Groups: Regulate vaping to combat youth smoking

Harm reduction call: There are concerns from certain quarters on how vaping will be marketed to the public.Harm reduction call: There are concerns from certain quarters on how vaping will be marketed to the public.

PETALING JAYA: Vaping needs to be regulated, too, to address the youth smoking epidemic, say groups concerned with how vaping will be marketed and sold to the public.

The Malaysia Society for Harm Reduction (MSHR) said vaping should be used as a harm reduction strategy and a tool for smoking cessation for smokers who fail to respond to other therapies, such as nicotine replacement therapy, and should never be for recreational use.

While there were suggestions for the government to raise the vaping age limit from 18 to 21 to curb the youth smoking problem, MSHR chairman Prof Dr Sharifa Ezat Wan Puteh said she did not support the idea of vaping being used as a consumer product in the first place.

“If you’re a non-smoker, you should not be vaping at all, whatever your age is,” she said.

Dr Sharifa Ezat cited the government’s National Health and Morbidity Survey (NHMS) 2019 survey, which estimated that 4.9 million Malaysians aged 15 years and older were smokers.

Out of this, an estimated 4.7 million are males.

Dr Sharifa Ezat said vape liquid must also be strictly regulated, such as having a restricted amount of nicotine and tamper-proof packaging to prevent other substances such as drugs from being added.

“The government also needs to ensure that there is no diacetyl and that only certain flavourings are allowed. There’s a risk of flavours being used as a pull factor among youths,” she said.

On May 7, the Malaysian Substance Abuse Council (Masac) suggested that the age limit for vaping be raised from 18 to 21 to minimise the abuse of vape liquids that may contain drugs.

Masac secretary-general Raja Azizan Suhaimi also said only locally manufactured vape liquids in sealed glass bottles should be allowed to be sold in the country to curb other substances from being added.

Last month, the government decided to collect excise taxes on nicotine liquids and gels used in ecigarettes and vaping devices beginning April 1.

To do this, the Health Minister had to exempt nicotine liquids and gels from the Poisons Act.

Current Malaysian laws do not explicitly allow or explicitly ban ecigarettes or vaping devices, and thus there are no regulations to govern their use.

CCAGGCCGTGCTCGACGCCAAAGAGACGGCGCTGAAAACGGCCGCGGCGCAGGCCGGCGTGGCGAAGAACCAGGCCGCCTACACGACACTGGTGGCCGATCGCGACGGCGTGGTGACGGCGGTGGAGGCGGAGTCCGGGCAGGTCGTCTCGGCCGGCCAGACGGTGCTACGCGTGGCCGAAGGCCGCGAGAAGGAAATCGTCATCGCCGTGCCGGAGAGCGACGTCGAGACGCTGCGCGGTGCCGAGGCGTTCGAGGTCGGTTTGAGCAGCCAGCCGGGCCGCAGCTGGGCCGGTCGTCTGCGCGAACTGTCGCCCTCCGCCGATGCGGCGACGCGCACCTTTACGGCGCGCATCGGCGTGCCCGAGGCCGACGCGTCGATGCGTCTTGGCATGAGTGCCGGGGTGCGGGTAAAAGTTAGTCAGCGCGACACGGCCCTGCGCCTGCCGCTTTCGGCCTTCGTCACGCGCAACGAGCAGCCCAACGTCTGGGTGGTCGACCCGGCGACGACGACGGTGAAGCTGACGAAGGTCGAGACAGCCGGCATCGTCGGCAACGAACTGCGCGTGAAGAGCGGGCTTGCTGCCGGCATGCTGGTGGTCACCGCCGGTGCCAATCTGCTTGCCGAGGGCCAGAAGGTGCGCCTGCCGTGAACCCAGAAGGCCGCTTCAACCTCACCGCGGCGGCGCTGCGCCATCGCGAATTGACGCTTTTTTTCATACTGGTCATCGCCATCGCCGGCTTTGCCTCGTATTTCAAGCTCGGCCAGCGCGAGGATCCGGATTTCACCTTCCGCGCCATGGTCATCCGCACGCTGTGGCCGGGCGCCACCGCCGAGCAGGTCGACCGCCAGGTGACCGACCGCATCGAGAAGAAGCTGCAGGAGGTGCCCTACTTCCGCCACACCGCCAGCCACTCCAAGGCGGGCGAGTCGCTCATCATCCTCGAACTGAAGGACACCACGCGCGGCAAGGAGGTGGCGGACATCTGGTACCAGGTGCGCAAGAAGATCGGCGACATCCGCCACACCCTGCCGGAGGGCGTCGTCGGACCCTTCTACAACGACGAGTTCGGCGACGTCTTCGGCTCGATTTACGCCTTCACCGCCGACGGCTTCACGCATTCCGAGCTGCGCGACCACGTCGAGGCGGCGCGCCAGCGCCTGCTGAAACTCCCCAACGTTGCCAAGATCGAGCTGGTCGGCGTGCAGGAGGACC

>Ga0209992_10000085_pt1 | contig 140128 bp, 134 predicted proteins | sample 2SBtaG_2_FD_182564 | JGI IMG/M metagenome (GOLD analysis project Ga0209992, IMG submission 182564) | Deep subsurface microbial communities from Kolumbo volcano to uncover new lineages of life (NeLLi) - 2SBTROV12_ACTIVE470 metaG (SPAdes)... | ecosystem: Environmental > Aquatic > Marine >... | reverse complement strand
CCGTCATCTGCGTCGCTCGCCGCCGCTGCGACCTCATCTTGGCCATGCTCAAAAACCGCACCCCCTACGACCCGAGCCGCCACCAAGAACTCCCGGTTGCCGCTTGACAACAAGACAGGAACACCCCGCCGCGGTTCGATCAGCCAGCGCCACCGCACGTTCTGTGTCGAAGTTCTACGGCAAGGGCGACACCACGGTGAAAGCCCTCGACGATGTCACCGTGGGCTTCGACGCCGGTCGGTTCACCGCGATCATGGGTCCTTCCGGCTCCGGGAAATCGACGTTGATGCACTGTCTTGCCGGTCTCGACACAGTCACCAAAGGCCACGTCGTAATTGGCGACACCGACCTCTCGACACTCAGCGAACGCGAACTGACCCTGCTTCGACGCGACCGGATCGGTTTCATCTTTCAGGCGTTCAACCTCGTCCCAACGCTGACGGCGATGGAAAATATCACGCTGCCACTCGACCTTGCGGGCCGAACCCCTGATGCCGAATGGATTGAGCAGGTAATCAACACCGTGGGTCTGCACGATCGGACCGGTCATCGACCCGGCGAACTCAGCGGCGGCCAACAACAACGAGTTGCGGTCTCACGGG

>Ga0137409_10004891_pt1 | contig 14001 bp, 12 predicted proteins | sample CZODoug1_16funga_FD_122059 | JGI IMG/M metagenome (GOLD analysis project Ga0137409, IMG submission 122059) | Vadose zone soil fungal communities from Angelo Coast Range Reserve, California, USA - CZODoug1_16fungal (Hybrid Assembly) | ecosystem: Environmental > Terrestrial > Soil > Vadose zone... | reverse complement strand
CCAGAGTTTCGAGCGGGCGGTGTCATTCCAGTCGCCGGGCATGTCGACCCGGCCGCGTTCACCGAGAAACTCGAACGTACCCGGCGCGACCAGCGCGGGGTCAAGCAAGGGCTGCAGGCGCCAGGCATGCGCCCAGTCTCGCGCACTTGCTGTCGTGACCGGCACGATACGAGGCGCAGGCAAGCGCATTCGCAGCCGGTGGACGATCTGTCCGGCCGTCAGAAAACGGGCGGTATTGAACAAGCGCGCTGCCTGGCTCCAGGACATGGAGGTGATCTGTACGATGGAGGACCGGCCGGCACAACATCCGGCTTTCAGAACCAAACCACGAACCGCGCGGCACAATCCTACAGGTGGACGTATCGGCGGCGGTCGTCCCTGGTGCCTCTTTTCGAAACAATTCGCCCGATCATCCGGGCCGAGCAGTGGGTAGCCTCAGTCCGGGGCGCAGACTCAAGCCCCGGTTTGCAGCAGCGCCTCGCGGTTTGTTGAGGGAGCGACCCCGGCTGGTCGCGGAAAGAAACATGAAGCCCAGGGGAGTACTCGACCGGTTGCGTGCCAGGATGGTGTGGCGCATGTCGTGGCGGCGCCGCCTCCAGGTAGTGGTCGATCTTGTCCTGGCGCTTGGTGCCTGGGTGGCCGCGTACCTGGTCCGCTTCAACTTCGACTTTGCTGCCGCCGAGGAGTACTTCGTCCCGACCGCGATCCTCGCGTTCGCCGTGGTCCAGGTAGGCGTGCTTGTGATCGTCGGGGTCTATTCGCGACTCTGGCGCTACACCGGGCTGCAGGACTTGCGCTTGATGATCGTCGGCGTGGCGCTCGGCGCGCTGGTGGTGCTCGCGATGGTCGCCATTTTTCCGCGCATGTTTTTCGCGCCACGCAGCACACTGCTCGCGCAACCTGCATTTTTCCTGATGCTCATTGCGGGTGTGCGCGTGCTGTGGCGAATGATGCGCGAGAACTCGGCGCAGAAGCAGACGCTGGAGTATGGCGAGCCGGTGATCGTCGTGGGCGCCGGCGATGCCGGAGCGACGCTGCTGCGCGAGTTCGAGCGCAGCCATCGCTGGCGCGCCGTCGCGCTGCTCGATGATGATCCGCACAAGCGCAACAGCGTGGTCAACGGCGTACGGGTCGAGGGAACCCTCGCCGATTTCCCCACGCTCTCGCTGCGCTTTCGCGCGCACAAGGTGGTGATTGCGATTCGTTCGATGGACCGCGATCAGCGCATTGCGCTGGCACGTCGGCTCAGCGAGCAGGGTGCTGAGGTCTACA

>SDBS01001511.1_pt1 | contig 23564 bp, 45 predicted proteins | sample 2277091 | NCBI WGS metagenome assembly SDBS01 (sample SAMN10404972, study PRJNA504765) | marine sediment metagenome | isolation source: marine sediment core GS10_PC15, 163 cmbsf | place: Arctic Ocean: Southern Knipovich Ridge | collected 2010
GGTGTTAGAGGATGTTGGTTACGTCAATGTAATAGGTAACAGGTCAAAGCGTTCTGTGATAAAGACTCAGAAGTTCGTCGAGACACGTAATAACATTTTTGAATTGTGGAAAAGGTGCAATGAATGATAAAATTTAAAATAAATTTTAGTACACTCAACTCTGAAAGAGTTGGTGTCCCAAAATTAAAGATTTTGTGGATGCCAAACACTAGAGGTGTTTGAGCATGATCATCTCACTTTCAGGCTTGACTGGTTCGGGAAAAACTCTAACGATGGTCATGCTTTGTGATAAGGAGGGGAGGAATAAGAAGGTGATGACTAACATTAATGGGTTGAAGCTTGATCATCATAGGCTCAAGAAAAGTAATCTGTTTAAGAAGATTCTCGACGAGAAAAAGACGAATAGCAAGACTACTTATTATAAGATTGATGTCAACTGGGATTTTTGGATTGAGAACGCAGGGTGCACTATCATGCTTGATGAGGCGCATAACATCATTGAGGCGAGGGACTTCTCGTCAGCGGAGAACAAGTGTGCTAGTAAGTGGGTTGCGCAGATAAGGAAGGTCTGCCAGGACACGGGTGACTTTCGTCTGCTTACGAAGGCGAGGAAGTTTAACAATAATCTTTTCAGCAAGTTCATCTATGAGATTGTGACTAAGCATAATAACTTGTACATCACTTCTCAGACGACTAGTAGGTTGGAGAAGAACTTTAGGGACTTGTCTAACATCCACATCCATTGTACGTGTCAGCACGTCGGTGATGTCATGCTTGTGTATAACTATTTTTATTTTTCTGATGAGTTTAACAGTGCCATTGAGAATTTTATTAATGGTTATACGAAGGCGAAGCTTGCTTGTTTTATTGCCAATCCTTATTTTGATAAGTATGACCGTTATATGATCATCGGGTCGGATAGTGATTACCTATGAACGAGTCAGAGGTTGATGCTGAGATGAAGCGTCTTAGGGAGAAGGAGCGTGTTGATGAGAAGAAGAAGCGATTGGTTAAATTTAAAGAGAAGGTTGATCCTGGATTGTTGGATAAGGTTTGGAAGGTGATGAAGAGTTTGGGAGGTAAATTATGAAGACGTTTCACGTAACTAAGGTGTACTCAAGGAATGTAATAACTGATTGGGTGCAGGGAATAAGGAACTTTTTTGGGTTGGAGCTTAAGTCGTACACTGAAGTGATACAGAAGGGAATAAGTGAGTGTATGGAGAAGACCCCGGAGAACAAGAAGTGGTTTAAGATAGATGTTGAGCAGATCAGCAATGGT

However, the Tobacco and Smoking Control Bill, dubbed the “generational end game” (GEG), will cover vaping as well.

Under the Bill, children born in 2007 and after will be prohibited from smoking, buying or possessing any type of smoking product, including electronic cigarettes or vape products, even after reaching the age of 18.

However, the Bill met with some resistance and was referred to a Parliamentary Special Select Committee (PSSC) for refinement.

In March this year, Health Minister Dr Zaliha Mustafa said that the GEG Bill would be expedited and retabled.

Malaysian Medical Association president Dr Muruga Raj Rajathurai said raising the vaping age limit to 21 might not make much of a difference if there is poor enforcement.

He also said that the longer the tabling and passing of the Tobacco and Smoking Control Bill, the higher the likelihood of more people, including children, becoming vape addicts.

“With nicotine removed from the Poisons Act before the tabling of the Bill, vaping products, including those containing nicotine, can be sold openly and legally to anyone, including children,” said Dr Muruga Raj.

Dr Muruga Raj added that vaping is harmful, as the serious health risks associated with vaping have already been well established.

He cited the Health Ministry’s Clinical Practice Guidelines on Management of E-cigarette or Vaping Product Use-Associated Lung Injury (EVALI), which stated that inhalation of ecigarette aerosol could potentially cause, among others, adverse effects due to acute use of nicotine, developmental effects on the brain from nicotine exposure, uptake of subsequent illicit drug use, gateway to conventional cigarettes, dual use of both types of cigarettes, and negative psychosocial health.

The Consumer Association of Penang (CAP) said the only way to save the future generation is to ban vaping altogether.

Its education officer NV Subbarow said it was not too late for the government to reverse its decision and put in place a vaping ban to protect the young, adding that raising the age limit for vaping would not make a difference either.

“Look at Australia, for example. Vape sales are restricted by prescription and only to adults who want to quit smoking, but there’s still a huge vaping problem among children,” he added.

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